Although temperatures are getting cooler, it’s still important to remember about the safety and well being of any pets that live outdoors.
One of the steps to ensure a long and healthy life for an animal is to provide it with access to clean water that’s located in a shaded area.
“With temperatures like this, pets need to have access to the water 24 hours a day if they are outside. Pet owners need to realize they don’t need to put the water in the direct sunlight because the water gets extremely hot in these temperatures,” senior animal control officer Warren Howell said. “Animals don’t want to drink extremely hot water. The whole thing is that animals perspire through their tongues, through their mouth. So, if they are drinking hot water, there is no cooling down.”
Howell recommends providing three different containers filled with water for animals. One container is simply for drinking water. The second container would allow a dog to place its front paws in the water because it radiates heats through its legs. The last container would allow a dog to lie down to cool off.
It’s important to change the water in the containers frequently because they can get contaminated with dirt that contains parasites or diseases that can get into an animal’s digestive system and hurt it.
While providing clean water in the shade is important, many pet owners will keep their dogs tied to a fixed object, such a tree or a fence line, which can create a greater problem.
Howell cautions pet owners to be aware of any objects the animal’s leash can get wrapped around, shortening it. Once the leash is shortened, an animal has no way of reaching the water it needs and is stuck in one spot throughout the day, he said.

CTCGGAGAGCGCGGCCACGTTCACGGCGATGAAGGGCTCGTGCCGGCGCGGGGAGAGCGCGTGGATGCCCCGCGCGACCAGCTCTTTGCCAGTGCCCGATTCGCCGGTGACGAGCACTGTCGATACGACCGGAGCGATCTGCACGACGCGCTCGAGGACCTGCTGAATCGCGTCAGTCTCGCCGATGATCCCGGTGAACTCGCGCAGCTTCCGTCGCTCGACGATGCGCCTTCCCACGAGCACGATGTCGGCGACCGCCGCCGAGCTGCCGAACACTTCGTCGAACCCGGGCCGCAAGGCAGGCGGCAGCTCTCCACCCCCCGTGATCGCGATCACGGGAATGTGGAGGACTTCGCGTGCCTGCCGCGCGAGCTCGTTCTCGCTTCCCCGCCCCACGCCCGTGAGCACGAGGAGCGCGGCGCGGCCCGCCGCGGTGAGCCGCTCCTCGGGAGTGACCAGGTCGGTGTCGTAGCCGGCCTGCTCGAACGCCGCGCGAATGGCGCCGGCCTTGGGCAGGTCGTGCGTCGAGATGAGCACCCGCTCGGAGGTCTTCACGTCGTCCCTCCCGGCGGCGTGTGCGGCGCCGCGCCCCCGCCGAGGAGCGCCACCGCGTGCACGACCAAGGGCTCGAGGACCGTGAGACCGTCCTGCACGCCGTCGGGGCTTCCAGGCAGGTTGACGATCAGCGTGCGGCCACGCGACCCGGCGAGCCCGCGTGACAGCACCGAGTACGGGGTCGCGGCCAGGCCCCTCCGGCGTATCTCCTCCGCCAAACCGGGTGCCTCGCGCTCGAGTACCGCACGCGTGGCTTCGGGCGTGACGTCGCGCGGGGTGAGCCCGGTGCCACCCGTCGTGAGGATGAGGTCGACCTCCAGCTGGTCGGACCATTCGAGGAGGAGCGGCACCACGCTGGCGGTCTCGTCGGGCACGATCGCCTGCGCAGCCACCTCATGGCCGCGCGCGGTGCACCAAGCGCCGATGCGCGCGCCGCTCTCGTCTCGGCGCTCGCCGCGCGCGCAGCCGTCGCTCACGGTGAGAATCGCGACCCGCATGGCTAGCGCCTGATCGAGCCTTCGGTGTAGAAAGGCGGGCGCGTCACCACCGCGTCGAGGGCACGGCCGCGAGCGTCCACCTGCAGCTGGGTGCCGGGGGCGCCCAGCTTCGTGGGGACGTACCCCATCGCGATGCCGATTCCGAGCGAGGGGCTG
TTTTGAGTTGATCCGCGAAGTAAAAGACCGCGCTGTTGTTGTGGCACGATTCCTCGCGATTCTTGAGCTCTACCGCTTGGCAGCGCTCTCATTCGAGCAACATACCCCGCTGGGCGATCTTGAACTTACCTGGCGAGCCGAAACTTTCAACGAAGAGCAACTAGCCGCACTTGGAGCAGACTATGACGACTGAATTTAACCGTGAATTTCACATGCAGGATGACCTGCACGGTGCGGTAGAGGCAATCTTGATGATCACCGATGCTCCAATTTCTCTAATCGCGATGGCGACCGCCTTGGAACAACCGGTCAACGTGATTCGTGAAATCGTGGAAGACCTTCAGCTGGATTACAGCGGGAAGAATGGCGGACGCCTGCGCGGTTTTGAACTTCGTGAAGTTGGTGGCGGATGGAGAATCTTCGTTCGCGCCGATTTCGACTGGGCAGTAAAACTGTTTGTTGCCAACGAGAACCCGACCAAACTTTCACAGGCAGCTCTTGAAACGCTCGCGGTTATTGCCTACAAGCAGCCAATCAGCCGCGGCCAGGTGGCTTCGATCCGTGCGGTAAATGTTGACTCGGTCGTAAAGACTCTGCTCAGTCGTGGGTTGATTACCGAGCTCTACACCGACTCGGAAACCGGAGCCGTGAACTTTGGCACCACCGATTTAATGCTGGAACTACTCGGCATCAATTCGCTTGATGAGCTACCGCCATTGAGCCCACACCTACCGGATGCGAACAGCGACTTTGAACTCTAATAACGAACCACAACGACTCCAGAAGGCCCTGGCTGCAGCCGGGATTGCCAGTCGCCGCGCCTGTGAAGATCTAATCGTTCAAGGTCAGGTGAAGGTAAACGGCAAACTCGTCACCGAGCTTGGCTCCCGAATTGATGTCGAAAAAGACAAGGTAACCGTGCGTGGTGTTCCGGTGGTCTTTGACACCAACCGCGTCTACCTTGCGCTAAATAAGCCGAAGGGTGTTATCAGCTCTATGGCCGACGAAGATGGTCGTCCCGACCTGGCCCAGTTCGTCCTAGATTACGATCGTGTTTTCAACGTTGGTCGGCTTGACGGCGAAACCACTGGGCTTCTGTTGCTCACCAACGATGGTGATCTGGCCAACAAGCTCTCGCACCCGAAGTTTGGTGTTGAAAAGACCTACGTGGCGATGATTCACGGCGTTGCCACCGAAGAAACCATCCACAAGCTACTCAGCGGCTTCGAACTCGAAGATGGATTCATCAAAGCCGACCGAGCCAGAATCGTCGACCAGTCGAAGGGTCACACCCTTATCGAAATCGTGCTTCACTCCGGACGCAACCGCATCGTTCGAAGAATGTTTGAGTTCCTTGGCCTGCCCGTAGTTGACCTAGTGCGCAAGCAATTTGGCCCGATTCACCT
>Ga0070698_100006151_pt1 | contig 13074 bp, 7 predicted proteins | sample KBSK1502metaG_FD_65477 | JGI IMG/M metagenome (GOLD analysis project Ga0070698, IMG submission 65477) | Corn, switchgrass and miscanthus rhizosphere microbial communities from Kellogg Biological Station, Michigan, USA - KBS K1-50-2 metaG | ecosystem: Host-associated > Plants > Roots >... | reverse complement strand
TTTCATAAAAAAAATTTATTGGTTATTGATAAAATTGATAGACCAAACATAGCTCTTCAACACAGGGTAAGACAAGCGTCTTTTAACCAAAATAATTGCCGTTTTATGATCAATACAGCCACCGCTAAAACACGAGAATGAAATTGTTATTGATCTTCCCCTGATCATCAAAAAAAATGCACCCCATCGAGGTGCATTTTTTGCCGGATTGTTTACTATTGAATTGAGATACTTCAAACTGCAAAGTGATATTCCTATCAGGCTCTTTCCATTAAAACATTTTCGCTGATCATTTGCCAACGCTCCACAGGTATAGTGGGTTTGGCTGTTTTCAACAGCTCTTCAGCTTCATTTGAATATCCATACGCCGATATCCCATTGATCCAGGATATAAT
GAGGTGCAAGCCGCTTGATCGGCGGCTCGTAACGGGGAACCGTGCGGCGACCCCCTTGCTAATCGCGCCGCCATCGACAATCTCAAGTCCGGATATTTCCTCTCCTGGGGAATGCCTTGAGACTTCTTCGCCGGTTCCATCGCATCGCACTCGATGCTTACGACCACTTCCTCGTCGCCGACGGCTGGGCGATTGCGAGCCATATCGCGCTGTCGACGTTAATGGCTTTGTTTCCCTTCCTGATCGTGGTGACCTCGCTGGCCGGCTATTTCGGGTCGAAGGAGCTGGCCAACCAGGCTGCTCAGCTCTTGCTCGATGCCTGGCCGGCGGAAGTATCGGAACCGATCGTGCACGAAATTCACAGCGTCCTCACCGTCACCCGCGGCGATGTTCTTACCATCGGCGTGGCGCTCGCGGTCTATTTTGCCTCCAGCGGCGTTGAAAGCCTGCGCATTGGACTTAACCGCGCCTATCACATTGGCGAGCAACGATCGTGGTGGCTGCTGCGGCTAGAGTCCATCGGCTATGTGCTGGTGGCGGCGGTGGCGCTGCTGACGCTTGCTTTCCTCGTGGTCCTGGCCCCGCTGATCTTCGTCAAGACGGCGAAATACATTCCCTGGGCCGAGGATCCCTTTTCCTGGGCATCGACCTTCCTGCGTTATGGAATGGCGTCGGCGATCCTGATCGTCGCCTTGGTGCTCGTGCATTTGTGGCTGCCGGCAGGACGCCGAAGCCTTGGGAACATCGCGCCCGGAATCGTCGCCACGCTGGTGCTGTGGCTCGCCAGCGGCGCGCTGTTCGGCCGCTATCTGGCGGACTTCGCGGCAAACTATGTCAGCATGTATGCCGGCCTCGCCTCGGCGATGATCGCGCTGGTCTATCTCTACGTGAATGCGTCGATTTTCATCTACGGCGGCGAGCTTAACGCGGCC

Medical care for pets – those that live inside a home or in a yard – is also important.
“Animals need to have checkups by their veterinarian. You can’t look at one type of pet and say that they are all the same,” he said. “All pet owners they need to seek continued veterinary care and follow their instructions to make sure their animal is living the best life they can. That is the main thing that I can encourage them to do.”
Waxahachie’s city ordinance requires all animal owners to provide a shelter that allows an animal to maintain its normal body temperature, medical care, adequate food and clean water.
Howell said residents who live near a pond, creek or lake could possibly see an increase of wild animals coming on to their property looking for food or water because of the drought the area is experiencing at this time. He suggests residents take steps to prevent unwanted animal visitors by cleaning up those areas and not leaving any food out during the evening.
Contact Andrew at firstname.lastname@example.org or 469-517-1451.